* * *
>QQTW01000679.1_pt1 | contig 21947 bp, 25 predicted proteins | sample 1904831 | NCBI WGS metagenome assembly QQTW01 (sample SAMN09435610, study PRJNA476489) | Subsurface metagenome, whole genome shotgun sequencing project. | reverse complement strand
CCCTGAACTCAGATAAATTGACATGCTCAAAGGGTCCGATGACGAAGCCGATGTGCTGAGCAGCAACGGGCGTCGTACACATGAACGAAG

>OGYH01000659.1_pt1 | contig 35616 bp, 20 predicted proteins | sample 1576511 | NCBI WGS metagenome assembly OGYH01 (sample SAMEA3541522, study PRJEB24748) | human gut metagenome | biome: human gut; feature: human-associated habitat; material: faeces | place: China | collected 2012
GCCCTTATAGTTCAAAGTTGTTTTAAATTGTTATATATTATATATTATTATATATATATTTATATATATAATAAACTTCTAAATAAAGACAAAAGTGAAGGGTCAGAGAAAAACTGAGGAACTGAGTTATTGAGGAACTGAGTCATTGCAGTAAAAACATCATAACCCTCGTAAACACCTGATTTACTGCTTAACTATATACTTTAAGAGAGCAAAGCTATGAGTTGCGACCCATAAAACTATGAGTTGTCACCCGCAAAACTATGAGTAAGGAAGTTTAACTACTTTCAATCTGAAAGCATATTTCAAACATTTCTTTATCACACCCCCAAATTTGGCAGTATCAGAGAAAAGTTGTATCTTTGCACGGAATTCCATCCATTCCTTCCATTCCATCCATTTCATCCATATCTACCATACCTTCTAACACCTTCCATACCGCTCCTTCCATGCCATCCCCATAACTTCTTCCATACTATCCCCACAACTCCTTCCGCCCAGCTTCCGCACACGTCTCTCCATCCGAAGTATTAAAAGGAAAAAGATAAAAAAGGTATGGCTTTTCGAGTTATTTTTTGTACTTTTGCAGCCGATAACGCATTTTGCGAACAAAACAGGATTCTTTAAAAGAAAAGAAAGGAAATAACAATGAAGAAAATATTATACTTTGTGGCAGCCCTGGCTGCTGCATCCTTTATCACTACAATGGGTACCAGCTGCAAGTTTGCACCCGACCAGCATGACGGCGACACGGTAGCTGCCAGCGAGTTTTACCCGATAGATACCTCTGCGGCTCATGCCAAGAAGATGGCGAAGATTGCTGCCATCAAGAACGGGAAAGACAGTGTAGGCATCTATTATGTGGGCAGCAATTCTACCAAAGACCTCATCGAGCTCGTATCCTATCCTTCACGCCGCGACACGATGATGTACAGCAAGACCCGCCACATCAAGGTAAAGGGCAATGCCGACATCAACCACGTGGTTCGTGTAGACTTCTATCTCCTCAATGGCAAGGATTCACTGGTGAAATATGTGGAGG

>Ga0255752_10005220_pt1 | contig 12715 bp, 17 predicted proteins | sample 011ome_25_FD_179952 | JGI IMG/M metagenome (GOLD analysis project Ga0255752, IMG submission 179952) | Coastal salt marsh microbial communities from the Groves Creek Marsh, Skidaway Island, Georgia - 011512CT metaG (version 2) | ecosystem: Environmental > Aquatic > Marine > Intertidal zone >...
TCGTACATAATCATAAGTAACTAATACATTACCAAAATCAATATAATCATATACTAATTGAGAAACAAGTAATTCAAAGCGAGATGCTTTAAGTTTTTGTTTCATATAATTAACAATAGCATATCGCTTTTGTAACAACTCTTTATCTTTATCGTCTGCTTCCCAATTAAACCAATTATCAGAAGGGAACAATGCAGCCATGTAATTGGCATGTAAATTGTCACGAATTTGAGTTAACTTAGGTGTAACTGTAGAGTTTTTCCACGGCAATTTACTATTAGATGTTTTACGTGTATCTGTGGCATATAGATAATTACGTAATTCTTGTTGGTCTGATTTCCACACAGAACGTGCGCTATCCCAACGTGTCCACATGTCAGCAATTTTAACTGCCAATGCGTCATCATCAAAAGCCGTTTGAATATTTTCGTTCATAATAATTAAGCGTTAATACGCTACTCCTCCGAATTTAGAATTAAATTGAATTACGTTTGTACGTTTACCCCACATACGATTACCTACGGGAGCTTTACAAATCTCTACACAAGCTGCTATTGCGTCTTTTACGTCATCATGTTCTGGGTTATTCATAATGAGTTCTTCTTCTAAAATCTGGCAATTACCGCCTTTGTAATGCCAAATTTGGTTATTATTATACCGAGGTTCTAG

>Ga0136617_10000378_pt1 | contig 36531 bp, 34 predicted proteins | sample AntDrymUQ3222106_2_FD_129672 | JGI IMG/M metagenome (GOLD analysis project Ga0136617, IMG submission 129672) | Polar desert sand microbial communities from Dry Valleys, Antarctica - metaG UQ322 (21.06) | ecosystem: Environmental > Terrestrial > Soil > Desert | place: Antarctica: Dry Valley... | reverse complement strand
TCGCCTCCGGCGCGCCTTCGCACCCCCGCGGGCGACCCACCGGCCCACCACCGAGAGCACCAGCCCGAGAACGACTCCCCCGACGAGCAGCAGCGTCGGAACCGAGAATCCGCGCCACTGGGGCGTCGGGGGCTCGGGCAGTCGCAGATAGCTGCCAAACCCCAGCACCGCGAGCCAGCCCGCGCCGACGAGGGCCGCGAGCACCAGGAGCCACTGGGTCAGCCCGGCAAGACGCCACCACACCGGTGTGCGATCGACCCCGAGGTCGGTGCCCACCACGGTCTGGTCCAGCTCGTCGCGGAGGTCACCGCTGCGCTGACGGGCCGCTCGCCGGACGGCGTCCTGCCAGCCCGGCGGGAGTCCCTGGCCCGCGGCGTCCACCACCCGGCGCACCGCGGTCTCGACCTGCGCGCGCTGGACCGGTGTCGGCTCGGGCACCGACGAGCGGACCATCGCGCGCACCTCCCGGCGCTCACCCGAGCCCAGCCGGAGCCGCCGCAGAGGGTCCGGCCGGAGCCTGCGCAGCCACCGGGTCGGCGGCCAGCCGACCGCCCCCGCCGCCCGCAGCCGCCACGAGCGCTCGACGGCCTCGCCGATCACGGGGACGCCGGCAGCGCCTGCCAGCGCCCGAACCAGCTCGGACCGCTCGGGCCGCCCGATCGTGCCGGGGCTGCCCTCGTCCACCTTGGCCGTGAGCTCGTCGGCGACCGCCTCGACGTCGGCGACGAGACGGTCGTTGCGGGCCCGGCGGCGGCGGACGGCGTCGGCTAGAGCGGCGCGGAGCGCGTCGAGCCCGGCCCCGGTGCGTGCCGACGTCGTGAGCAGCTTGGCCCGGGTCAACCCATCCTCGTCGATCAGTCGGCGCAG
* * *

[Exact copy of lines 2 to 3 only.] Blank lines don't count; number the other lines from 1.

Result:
CCCTGAACTCAGATAAATTGACATGCTCAAAGGGTCCGATGACGAAGCCGATGTGCTGAGCAGCAACGGGCGTCGTACACATGAACGAAG

>OGYH01000659.1_pt1 | contig 35616 bp, 20 predicted proteins | sample 1576511 | NCBI WGS metagenome assembly OGYH01 (sample SAMEA3541522, study PRJEB24748) | human gut metagenome | biome: human gut; feature: human-associated habitat; material: faeces | place: China | collected 2012